How to Find the Cost Basis for Your Investments
The cost basis of a stock or other investment is usually the amount you paid for it. It's important because it determines how much of a taxable gain -- or a loss -- you claim on your tax return. If you don't report a cost basis, you'll be taxed on the entire sale price, and you don't want that.
Not sure of the cost basis for a particular investment you sold or how to find it?
Here are some tips that could help.
If you know the date you bought it
Here are some methods to try:
- Log-in to your brokerage account. Although your broker may not list basis in the 1099-B portion of the your year-end statement, it doesn’t necessarily mean they don’t have it. Check the detail of your broker statement to see if basis information is provided in another section of the report despite not being reported to the IRS. If your current broker was the selling agent, there is usually a wealth of documentation available on your on-line brokerage account that can help you – such as detail reports on each sale.
- Look in your records for the trade confirmation you received when you bought the shares and locate the price you paid. (It's always a good idea to save these for tax purposes.) If you purchased this particular investment at different times, or haven't sold all the shares at once, you may have more than one trade confirmation statement. Be sure to mark on each confirmation how many shares were sold and the date of sale. You may need this information for later investment sales.
- Call your brokerage firm for help. Your broker may have a record of the purchase (if you bought the stock through the firm). If not, with a little begging, your broker may look up the stock price for you.
- Search online for "historical stock prices" to find one of several investment sites with such data. These include the historical section of BigCharts at MarketWatch and the finance section of Yahoo.com. It's generally acceptable to take the lowest and highest price from a given day and average them to arrive at a cost. Note: These free services may not include events that affect basis, such as reinvested dividends, spin-offs and stock splits.
- Use a special look-up tool, like the one you can access when using TurboTax Premier. It determines cost basis for you based on the date of purchase and takes into account stock splits and reinvested dividends.
- If you want to upgrade to TurboTax Online Premier, save the information you’ve entered so far.
- Click on the Home tab at the far left, click on Program Options, then select: Upgrade to a different TurboTax product.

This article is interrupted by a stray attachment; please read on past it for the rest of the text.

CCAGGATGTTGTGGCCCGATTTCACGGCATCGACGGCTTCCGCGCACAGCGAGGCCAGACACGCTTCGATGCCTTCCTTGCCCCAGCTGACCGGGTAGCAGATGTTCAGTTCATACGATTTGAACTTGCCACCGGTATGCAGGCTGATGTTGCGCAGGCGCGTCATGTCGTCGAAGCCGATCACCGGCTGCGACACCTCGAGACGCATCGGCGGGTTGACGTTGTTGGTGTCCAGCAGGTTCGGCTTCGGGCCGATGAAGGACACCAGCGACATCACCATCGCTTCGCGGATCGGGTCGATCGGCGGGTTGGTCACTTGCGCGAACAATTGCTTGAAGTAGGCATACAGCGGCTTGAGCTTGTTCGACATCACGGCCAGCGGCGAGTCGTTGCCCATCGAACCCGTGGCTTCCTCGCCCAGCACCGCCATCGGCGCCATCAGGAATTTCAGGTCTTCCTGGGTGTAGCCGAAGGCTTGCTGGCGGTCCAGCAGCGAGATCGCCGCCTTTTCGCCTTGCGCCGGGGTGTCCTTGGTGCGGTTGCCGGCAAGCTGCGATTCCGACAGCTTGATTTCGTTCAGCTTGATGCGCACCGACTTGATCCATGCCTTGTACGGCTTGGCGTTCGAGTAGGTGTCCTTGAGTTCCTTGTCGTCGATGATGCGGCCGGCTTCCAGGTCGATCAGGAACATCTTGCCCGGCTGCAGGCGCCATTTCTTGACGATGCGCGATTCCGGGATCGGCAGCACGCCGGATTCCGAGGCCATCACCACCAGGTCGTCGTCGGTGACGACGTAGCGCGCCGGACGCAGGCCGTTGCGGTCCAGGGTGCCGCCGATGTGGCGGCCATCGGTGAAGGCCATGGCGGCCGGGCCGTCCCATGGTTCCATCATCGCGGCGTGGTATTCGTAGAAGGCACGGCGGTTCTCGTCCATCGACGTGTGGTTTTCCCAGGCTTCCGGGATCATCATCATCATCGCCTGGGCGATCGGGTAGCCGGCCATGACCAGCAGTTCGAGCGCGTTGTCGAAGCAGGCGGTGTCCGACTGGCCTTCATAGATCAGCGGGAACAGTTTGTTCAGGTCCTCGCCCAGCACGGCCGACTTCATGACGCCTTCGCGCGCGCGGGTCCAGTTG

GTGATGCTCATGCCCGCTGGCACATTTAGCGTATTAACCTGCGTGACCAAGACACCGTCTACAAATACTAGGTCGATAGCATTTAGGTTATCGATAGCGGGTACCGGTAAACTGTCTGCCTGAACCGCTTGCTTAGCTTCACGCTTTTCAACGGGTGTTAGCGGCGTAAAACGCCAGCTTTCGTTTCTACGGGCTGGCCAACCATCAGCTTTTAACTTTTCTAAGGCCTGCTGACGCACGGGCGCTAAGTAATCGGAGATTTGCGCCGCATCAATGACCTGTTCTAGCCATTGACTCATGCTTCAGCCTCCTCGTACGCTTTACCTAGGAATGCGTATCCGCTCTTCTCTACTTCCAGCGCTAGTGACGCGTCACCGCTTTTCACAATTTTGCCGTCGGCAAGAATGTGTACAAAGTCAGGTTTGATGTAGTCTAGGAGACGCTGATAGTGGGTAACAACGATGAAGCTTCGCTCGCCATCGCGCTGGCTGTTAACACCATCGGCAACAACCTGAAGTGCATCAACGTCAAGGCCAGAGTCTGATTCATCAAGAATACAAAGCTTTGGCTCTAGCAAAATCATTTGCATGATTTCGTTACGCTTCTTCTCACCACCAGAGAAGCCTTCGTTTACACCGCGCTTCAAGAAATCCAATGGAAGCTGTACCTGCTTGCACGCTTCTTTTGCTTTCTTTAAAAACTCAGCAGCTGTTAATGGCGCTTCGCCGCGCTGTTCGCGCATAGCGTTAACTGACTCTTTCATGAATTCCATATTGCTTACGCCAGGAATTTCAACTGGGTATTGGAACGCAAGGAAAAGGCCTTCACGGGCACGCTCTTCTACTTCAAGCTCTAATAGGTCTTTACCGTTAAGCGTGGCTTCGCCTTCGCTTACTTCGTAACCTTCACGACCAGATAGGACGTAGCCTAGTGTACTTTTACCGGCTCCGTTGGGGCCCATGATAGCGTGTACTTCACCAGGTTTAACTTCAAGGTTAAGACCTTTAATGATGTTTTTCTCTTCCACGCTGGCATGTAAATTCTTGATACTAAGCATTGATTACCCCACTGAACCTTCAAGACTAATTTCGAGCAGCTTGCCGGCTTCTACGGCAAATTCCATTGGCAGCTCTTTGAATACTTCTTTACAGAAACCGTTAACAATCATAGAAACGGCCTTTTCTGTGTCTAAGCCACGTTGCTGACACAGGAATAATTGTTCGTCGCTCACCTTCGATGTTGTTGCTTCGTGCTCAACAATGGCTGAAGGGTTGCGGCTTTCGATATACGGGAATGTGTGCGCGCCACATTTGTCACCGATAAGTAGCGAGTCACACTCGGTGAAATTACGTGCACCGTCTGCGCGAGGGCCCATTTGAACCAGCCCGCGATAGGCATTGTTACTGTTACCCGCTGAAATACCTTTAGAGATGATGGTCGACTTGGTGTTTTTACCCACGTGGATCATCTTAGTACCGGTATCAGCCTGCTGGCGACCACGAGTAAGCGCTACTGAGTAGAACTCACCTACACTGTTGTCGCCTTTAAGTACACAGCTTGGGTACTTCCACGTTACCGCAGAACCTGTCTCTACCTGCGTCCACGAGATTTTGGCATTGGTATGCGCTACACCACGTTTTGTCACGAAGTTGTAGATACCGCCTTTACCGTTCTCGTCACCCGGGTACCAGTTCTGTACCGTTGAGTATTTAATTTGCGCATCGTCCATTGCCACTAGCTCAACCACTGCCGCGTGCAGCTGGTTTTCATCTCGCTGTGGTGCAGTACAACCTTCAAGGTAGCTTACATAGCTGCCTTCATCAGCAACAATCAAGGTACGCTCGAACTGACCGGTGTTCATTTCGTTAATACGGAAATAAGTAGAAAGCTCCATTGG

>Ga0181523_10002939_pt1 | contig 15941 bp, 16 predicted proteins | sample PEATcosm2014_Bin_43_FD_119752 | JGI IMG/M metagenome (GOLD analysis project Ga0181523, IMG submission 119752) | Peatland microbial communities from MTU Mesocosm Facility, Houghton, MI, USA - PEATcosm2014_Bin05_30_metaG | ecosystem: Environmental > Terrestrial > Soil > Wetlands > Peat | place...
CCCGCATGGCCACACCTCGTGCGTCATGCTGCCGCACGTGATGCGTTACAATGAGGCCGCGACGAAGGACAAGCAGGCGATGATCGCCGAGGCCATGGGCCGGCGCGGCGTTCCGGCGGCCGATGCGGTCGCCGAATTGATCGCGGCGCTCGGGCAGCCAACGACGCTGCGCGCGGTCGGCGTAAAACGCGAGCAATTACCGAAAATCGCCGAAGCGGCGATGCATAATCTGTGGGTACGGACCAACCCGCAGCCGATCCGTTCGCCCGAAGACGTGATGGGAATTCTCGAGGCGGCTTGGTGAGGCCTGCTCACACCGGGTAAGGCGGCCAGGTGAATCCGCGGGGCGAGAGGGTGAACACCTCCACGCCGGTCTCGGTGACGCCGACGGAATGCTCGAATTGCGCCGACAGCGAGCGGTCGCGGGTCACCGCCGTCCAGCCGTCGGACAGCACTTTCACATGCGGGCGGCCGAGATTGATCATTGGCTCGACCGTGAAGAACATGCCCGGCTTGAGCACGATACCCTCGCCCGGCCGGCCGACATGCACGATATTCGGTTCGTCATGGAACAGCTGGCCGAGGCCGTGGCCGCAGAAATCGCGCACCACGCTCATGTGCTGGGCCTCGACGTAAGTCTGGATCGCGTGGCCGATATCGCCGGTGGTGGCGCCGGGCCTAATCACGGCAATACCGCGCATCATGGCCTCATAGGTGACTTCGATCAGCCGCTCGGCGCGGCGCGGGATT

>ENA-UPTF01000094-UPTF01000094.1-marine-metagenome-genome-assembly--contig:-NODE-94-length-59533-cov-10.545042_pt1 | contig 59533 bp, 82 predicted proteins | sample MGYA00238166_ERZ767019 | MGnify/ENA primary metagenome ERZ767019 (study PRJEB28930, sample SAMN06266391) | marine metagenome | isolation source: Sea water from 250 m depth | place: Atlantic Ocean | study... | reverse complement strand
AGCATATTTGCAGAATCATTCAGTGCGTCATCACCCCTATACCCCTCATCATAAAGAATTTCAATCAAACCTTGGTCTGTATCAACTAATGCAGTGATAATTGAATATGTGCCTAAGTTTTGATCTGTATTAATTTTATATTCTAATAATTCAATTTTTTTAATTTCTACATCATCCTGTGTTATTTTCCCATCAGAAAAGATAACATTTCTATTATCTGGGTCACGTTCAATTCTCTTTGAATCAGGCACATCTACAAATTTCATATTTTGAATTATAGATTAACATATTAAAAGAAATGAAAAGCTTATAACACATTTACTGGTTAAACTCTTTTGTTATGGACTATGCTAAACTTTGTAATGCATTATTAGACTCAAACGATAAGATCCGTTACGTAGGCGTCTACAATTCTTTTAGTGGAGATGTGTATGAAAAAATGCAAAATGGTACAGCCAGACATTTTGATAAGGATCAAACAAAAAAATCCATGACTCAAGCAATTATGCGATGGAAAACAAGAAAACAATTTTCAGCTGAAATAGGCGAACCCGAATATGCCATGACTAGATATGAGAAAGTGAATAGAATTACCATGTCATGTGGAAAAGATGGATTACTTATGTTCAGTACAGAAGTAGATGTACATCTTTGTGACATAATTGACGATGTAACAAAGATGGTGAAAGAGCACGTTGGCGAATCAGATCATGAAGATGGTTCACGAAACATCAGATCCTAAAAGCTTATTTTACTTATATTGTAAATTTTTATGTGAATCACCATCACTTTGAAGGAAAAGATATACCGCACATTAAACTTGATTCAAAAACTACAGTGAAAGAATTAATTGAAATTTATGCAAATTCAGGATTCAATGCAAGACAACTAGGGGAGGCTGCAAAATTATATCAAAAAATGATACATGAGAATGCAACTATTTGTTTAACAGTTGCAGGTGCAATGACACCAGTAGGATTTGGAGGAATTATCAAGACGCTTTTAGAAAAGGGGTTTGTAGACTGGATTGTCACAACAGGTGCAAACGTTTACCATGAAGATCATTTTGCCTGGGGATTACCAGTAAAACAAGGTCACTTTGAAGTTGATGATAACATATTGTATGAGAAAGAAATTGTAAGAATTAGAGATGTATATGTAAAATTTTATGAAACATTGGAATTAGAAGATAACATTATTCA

- Check with the company itself. Some companies provide an investor relations link on their website listing historical stock data. Or you can call the company's shareholder services department for help.
- For shares purchased more than 10 years ago, go to a public library or law school library and look for back issues of newspapers, such as USA Today, to find the high and low price on the date of purchase.
- Note: This will not take into account events that affect basis, such as reinvested dividends, spin-offs and stock splits.
If you do not know the date you bought it
- Look through your paperwork for anything that might trigger your memory of when you purchased the stock: the actual stock certificate, an old tax return with details on the stock's dividends or even a life event that happened at the time you purchased the stock.
- Try to determine a date range. If you can narrow the purchase date down to a number of weeks or months, use those dates to find prices that you can average. Make sure you keep a record of your calculation in case the IRS wants to know how you came up with the cost basis.
If you received it as an inheritance or gift
If you inherited the shares:
The cost basis of inherited stock is generally "stepped-up" to the market price of the stock on the date that the benefactor died. Use the steps above to find average value for that day.
In some rare cases the executor of the estate may have made a special election to treat the stock differently. Check with your executor if you're not sure.
If you received the stock as a gift:
The cost basis is the same as the giver's basis -- unless the stock's market value on the gift date was lower than the giver's basis. In this case, if sold at a gain, use the giver's basis and if sold at a loss, use the stock's market value at time of the gift.
If your donor doesn't have any records, however, you'll need to look up the price for the date of the donor's purchase, explained above.